Let’s say that you are depending on a teacher or a mentor…someone you trust. What would happen if you found out that they’re not telling the truth, or at least, they aren’t telling you the whole truth? If you’re depending on a book to teach you a new kitchen culinary skill, you need to know now that the book isn’t telling you everything you need to know about cooking meals at home. In fact, it might shake your faith and think, well, I can’t even cook water now!
I want to help to restore your faith in recipes. I know I often bash recipes, but recipes are useful for trying to duplicate meals that you like, for duplicating restaurant meals, and for getting new ideas on what to cook. However, the reason I have issues with recipes especially for a home cook that doesn’t understand basic cooking method is that there are things that recipes do tell you and there are things that recipes don’t tell you.
Unfortunately, if you really take a look at the components of a recipe, you can begin to see that they are really a bunch of steps without explaining any nuances. For example, a recipe may say to cook shrimp until pink. But if they are large shrimp, the shrimp are going to turn pink before the inside of the shrimp is completely cooked. The recipe may say nothing about this. The recipe may tell you to add onion and parsley at the same time and cook until the onion is tender. NO! If you do that, the parsley will be obliterated by the time the onion is ready.
Most cookbooks assume a basic knowledge of cooking methods that you just may not know. This is what I want to help you to understand.
Here’s another example, in one of my cookbooks it says to cook the chicken for 45 minutes or until done. Until done? How are you supposed to know if it’s done? The recipe doesn’t tell you. What does medium heat mean? Again, the recipe doesn’t actually explain this.
A lot of times, the cookbooks that are made by a company that contain a lot of name brand products are often the worst offenders of not explaining all that you need to know. That doesn’t mean that all cookbooks are like this. I have several books that are very clear and concise about explaining how and why you do something. Here are a few examples from my collection:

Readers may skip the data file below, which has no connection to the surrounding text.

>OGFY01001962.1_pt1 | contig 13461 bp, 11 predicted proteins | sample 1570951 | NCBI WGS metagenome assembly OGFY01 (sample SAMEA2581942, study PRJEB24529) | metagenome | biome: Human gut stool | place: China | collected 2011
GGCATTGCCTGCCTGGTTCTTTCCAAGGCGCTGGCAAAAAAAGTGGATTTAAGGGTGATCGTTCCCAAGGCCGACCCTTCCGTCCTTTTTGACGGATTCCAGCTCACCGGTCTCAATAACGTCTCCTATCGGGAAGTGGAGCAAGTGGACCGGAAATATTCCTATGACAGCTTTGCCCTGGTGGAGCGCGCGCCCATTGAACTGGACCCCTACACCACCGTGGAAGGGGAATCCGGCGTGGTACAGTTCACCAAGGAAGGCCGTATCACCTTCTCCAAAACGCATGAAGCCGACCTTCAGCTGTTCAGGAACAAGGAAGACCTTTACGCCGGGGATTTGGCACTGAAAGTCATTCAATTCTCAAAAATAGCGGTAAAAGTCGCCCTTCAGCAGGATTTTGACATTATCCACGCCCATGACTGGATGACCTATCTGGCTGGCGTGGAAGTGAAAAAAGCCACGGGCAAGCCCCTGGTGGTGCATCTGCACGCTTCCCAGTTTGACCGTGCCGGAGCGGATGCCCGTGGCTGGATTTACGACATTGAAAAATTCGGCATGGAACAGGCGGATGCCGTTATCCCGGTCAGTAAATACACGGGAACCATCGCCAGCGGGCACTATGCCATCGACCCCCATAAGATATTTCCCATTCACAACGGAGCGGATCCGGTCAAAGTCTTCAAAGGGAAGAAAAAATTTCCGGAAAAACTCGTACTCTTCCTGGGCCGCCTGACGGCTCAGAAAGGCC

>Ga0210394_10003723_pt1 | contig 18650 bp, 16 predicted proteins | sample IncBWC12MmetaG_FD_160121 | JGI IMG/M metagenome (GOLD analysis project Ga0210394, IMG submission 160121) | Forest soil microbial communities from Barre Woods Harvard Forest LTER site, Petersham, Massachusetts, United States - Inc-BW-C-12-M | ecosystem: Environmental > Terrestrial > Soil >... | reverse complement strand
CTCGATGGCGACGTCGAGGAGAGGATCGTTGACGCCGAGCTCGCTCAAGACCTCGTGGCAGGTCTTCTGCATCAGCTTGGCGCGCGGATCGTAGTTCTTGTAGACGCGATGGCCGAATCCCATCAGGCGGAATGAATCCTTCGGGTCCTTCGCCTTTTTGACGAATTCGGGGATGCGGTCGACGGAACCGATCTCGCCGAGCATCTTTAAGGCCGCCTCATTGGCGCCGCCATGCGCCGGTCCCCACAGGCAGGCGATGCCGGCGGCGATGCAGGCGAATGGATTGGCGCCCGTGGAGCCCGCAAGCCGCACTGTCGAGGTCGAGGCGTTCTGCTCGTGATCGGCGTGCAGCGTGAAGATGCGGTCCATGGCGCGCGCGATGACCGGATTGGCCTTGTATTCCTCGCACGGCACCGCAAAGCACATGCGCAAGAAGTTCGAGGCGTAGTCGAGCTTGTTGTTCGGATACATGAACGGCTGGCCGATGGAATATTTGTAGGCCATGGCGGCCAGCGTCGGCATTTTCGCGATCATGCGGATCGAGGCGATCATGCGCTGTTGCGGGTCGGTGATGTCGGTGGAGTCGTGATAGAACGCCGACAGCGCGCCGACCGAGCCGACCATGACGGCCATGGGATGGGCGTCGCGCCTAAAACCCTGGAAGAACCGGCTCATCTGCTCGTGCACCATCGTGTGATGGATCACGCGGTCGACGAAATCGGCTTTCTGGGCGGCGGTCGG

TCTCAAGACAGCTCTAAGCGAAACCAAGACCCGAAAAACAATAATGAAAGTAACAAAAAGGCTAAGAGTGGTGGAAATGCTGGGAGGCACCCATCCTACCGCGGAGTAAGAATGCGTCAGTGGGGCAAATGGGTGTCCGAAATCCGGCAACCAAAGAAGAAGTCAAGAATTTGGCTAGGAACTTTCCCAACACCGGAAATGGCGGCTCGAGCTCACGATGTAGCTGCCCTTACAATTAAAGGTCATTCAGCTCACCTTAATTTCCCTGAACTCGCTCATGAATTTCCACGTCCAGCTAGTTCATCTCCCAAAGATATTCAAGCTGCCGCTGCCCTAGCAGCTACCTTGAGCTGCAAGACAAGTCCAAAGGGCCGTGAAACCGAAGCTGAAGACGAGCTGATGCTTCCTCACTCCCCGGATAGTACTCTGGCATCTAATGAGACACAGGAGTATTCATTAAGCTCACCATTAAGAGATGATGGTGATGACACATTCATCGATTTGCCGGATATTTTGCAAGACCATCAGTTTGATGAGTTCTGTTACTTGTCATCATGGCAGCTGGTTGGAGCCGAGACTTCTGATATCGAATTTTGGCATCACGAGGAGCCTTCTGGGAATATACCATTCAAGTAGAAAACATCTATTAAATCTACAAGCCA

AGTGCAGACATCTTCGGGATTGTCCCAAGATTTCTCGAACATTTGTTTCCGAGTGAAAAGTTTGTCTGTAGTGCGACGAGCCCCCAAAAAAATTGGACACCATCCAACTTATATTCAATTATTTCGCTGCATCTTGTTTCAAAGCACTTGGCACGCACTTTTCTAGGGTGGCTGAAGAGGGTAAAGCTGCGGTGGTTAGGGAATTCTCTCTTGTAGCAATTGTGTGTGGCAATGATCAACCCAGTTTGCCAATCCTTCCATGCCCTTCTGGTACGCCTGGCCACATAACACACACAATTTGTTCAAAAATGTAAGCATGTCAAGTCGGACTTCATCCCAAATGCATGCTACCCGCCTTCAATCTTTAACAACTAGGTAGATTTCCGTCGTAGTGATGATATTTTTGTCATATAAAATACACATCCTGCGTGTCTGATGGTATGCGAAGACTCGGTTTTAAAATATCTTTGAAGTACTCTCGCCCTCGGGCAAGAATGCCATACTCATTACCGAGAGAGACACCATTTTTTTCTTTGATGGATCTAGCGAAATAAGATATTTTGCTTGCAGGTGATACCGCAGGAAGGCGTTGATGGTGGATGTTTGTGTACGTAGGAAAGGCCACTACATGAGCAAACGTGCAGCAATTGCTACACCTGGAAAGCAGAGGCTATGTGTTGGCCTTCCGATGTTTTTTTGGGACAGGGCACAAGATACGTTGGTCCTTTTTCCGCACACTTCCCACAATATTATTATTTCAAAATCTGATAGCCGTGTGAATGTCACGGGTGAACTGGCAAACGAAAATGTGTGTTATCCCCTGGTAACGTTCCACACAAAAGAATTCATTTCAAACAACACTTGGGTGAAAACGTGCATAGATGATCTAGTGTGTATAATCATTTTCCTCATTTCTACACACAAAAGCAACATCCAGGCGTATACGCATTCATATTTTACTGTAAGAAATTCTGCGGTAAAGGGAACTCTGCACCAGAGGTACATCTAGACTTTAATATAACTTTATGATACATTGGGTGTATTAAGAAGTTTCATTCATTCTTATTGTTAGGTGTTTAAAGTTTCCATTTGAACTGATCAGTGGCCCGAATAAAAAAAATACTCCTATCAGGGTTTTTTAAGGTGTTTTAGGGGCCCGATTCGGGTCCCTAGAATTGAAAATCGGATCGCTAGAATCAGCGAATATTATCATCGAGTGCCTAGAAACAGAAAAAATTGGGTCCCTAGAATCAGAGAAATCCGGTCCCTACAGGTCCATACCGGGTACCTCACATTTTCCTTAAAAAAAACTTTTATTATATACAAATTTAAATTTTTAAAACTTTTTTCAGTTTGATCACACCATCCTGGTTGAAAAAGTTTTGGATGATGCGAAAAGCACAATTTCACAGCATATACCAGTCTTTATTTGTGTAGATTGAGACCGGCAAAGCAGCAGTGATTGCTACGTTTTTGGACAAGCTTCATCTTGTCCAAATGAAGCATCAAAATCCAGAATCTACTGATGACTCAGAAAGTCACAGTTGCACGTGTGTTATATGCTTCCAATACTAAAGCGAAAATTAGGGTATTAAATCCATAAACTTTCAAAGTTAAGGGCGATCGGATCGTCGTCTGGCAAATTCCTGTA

• The Sauce Bible
• On Cooking
• The Flavor Bible
• Professional Baking
All of those are very specific and explain what I need to know to cook food by method and by combining flavors, etc. I also like to get cookbooks that are specific to a region to help me to understand how to create flavors from that region. Here are just a few examples:
• Celebrate San Antonio
• Tropical Cooking
• The New Orleans Cookbook
So, if you can’t completely trust your cookbook, what do you do?
• You have to be smarter than your cookbook.
• You have to know when it’s lying to you.
• You have to know when it’s pretending that it knows and it really doesn’t
• You have to know when it’s left something out
Next time, I’ll show you ways to be smarter than your recipe book, improve kitchen culinary knowledge, and restore your faith that you can cook water! I’ll also explain to you how to use a recipe’s shortcomings to your advantage.